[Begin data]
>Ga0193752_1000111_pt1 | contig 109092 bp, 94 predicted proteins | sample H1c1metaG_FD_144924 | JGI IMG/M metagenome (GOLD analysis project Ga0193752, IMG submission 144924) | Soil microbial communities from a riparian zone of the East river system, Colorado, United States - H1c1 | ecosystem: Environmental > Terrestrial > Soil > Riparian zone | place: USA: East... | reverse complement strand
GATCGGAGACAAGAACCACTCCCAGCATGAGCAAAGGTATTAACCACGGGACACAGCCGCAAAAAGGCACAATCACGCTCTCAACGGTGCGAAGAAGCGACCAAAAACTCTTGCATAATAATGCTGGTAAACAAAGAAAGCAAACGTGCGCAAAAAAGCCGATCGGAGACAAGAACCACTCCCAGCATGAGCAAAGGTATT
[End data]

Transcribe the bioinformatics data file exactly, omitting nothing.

>Ga0193752_1000111_pt1 | contig 109092 bp, 94 predicted proteins | sample H1c1metaG_FD_144924 | JGI IMG/M metagenome (GOLD analysis project Ga0193752, IMG submission 144924) | Soil microbial communities from a riparian zone of the East river system, Colorado, United States - H1c1 | ecosystem: Environmental > Terrestrial > Soil > Riparian zone | place: USA: East... | reverse complement strand
GATCGGAGACAAGAACCACTCCCAGCATGAGCAAAGGTATTAACCACGGGACACAGCCGCAAAAAGGCACAATCACGCTCTCAACGGTGCGAAGAAGCGACCAAAAACTCTTGCATAATAATGCTGGTAAACAAAGAAAGCAAACGTGCGCAAAAAAGCCGATCGGAGACAAGAACCACTCCCAGCATGAGCAAAGGTATT